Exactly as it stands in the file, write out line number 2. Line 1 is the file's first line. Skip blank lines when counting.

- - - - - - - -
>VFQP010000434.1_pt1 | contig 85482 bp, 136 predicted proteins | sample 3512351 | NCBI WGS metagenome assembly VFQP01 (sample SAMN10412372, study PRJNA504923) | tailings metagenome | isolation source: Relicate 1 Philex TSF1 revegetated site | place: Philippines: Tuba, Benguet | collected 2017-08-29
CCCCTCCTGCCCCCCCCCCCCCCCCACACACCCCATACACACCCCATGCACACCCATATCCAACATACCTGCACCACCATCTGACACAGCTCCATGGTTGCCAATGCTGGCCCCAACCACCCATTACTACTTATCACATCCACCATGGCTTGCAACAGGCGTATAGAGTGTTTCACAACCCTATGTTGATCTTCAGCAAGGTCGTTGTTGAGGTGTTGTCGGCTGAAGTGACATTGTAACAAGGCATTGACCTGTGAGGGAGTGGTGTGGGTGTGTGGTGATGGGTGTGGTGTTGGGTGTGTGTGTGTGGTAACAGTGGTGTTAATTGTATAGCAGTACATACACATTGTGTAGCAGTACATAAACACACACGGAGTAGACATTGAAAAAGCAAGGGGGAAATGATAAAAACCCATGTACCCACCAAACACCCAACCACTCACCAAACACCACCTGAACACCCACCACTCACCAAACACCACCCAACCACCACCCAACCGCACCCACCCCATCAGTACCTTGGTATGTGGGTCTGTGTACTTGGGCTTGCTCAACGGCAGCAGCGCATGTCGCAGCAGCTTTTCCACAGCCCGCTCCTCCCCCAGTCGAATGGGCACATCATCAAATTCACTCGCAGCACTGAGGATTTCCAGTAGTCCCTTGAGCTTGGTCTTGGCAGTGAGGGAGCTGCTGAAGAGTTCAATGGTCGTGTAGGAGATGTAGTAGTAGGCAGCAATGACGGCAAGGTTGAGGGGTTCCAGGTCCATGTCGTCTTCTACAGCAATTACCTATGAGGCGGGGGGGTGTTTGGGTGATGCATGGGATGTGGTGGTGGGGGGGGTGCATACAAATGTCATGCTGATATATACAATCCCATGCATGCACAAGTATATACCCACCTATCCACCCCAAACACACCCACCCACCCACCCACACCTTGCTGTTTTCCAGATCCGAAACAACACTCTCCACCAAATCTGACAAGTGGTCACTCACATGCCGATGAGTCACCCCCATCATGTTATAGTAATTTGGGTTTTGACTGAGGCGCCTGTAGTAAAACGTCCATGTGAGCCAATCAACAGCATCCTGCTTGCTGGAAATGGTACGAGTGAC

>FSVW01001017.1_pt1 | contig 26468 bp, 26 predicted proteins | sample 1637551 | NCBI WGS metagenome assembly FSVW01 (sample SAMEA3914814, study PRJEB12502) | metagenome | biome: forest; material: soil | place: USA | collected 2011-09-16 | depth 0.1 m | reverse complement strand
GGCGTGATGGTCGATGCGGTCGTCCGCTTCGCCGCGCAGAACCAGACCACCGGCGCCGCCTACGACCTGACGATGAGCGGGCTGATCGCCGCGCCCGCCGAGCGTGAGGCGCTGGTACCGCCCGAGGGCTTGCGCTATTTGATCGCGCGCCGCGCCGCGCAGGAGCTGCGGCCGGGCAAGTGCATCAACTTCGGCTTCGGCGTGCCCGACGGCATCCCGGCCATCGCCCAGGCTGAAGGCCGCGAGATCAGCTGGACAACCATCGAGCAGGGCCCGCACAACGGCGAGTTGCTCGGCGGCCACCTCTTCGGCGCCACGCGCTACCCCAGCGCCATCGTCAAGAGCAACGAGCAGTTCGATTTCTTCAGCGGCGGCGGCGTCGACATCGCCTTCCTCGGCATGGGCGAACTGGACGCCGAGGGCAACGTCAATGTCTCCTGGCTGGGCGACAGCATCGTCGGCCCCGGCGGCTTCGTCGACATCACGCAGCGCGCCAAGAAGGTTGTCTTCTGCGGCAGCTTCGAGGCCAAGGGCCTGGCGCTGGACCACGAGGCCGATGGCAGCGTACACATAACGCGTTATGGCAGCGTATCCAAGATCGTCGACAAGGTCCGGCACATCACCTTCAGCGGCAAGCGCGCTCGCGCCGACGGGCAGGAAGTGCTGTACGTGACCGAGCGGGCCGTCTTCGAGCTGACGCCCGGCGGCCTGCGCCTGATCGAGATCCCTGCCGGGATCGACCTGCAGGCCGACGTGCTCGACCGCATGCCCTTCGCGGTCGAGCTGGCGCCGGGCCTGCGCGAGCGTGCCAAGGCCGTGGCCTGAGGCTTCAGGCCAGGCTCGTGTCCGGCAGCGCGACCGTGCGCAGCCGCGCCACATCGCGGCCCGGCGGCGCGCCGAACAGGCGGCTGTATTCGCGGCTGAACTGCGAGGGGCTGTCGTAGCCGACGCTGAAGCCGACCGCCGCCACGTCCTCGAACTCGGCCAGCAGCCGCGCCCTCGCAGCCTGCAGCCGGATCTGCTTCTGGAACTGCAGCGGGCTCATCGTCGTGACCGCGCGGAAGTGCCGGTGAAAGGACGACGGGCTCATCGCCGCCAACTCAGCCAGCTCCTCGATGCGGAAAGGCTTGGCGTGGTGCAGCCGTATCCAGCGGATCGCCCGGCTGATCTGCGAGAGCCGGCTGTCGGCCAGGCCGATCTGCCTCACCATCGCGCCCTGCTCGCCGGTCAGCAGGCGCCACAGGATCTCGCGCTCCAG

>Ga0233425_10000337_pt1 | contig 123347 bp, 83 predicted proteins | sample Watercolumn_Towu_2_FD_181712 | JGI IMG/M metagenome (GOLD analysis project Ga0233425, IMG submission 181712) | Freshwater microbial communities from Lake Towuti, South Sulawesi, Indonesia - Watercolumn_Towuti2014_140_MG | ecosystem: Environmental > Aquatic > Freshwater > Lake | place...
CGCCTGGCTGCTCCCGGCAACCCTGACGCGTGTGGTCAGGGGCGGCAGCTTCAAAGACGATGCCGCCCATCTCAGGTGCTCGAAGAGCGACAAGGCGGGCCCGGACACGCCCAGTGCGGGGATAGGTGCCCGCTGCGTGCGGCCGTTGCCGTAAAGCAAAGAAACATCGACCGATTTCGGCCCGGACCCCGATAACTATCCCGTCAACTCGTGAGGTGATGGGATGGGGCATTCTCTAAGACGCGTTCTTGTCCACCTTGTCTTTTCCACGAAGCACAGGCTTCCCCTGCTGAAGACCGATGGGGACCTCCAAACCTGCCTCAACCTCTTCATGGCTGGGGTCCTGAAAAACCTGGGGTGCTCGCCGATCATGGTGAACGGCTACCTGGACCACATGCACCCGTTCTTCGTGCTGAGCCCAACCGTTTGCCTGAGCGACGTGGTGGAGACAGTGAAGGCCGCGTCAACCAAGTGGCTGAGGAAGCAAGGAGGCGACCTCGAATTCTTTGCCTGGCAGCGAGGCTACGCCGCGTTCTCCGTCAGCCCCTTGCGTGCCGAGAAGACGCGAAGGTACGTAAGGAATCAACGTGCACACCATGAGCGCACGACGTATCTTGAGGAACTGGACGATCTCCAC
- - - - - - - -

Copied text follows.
CCCCTCCTGCCCCCCCCCCCCCCCCACACACCCCATACACACCCCATGCACACCCATATCCAACATACCTGCACCACCATCTGACACAGCTCCATGGTTGCCAATGCTGGCCCCAACCACCCATTACTACTTATCACATCCACCATGGCTTGCAACAGGCGTATAGAGTGTTTCACAACCCTATGTTGATCTTCAGCAAGGTCGTTGTTGAGGTGTTGTCGGCTGAAGTGACATTGTAACAAGGCATTGACCTGTGAGGGAGTGGTGTGGGTGTGTGGTGATGGGTGTGGTGTTGGGTGTGTGTGTGTGGTAACAGTGGTGTTAATTGTATAGCAGTACATACACATTGTGTAGCAGTACATAAACACACACGGAGTAGACATTGAAAAAGCAAGGGGGAAATGATAAAAACCCATGTACCCACCAAACACCCAACCACTCACCAAACACCACCTGAACACCCACCACTCACCAAACACCACCCAACCACCACCCAACCGCACCCACCCCATCAGTACCTTGGTATGTGGGTCTGTGTACTTGGGCTTGCTCAACGGCAGCAGCGCATGTCGCAGCAGCTTTTCCACAGCCCGCTCCTCCCCCAGTCGAATGGGCACATCATCAAATTCACTCGCAGCACTGAGGATTTCCAGTAGTCCCTTGAGCTTGGTCTTGGCAGTGAGGGAGCTGCTGAAGAGTTCAATGGTCGTGTAGGAGATGTAGTAGTAGGCAGCAATGACGGCAAGGTTGAGGGGTTCCAGGTCCATGTCGTCTTCTACAGCAATTACCTATGAGGCGGGGGGGTGTTTGGGTGATGCATGGGATGTGGTGGTGGGGGGGGTGCATACAAATGTCATGCTGATATATACAATCCCATGCATGCACAAGTATATACCCACCTATCCACCCCAAACACACCCACCCACCCACCCACACCTTGCTGTTTTCCAGATCCGAAACAACACTCTCCACCAAATCTGACAAGTGGTCACTCACATGCCGATGAGTCACCCCCATCATGTTATAGTAATTTGGGTTTTGACTGAGGCGCCTGTAGTAAAACGTCCATGTGAGCCAATCAACAGCATCCTGCTTGCTGGAAATGGTACGAGTGAC